Endometriosis is on the Centers for Disease Control and Prevention’s (CDC) list of common reproductive health concerns for women, but what is it?
According to the National Library of Medicine’s (NLM) MedlinePlus, endometriosis (or endo) causes tissue that’s similar to the tissue lining a woman’s uterus or womb to grow in other places in her body. You can find more at medlineplus.gov/endometriosis.html. Here are some basic facts about endometriosis.
Causes & Risk Factors
The cause of endometriosis is unknown, but there are ways to know if you’re at a higher or lower risk for the condition. You may be at a higher risk if:
- Women in your family have a history of having endometriosis.
- You got your first period before age 11.
- Your monthly cycles are shorter than 27 days.
- Your periods tend to be heavy and last more than seven days.
You may be at a lower risk for endometriosis if:
- You’ve been pregnant before.
- You breastfeed your babies.
- Your periods started later in your preteen years.
Pelvic pain and infertility are the main symptoms of endometriosis, but there are other possible symptoms, including:
- Painful period cramps, which worsen over time
- Painful bowel movements or urination during your period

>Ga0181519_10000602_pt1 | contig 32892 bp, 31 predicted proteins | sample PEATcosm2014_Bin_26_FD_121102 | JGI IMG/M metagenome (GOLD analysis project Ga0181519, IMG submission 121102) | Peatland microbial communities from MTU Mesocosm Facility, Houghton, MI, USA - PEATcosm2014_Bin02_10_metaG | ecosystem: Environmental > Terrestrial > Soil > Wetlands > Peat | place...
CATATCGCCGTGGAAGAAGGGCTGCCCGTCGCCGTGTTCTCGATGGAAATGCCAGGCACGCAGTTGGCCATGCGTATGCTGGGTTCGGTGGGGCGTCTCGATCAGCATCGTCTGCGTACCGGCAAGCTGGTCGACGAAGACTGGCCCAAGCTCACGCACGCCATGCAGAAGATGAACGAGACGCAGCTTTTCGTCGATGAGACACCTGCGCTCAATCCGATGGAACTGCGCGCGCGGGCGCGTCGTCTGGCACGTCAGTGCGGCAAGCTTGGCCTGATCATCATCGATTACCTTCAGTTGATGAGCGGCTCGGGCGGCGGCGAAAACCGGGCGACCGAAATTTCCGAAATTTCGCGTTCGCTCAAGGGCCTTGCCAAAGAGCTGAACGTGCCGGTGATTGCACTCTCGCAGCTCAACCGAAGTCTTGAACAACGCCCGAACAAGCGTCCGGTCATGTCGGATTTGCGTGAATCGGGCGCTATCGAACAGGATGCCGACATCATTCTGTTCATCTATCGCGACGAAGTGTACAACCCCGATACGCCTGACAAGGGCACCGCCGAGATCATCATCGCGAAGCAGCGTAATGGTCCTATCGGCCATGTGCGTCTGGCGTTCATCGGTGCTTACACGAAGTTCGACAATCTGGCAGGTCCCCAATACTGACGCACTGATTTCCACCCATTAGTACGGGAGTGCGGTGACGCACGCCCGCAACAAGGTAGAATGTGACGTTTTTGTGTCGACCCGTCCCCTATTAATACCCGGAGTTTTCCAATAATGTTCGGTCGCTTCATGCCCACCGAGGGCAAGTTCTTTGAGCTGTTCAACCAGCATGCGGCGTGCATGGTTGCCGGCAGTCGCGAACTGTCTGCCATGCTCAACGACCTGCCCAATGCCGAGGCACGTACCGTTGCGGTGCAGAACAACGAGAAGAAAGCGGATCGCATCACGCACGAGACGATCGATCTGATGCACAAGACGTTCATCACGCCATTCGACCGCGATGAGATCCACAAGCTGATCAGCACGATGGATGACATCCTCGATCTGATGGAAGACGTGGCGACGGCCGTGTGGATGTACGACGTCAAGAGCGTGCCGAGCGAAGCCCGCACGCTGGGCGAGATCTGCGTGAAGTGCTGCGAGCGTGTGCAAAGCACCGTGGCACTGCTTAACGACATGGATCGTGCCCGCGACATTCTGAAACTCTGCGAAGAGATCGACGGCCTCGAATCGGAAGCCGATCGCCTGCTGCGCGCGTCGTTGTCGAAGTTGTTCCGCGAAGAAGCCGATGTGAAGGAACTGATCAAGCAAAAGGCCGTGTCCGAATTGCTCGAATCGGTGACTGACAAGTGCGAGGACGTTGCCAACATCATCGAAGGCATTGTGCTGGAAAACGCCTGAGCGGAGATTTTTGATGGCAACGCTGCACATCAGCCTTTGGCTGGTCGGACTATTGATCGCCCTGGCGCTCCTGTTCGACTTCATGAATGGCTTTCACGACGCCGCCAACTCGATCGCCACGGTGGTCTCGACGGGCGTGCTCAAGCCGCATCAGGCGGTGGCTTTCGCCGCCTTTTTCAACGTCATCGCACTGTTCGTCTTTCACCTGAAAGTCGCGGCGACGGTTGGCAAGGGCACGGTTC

- Pain during or after sex
- Intestinal or lower abdominal pain
- Fatigue or lack of energy
You can find the full list of symptoms at medlineplus.gov/endometriosis.html.
Diagnosis and Treatment
If you think you may have or be at an increased risk for endometriosis, discuss your symptoms and medical history with your doctor. A pelvic exam and imaging tests can be used to obtain more information. However, surgery is the only way to know for sure if you have endometriosis. Your doctor will most likely perform a laparoscopy (surgery where a thin tube with a camera and light is inserted through a small cut in the skin) to observe tissue patches inside your body. While there’s no cure for endometriosis, there are ways to treat the symptoms, including:
- Pain relievers
- Hormone therapy
- Surgical treatment
Whether this is your first time hearing about endometriosis or you’ve grown up with a mom or sister who had it, it can be beneficial to educate yourself and the other women in your life about the condition. It can affect different aspects of your reproductive health, including your period and your fertility.
To learn more about other common reproductive health issues for women, visit cdc.gov/reproductivehealth/womensrh.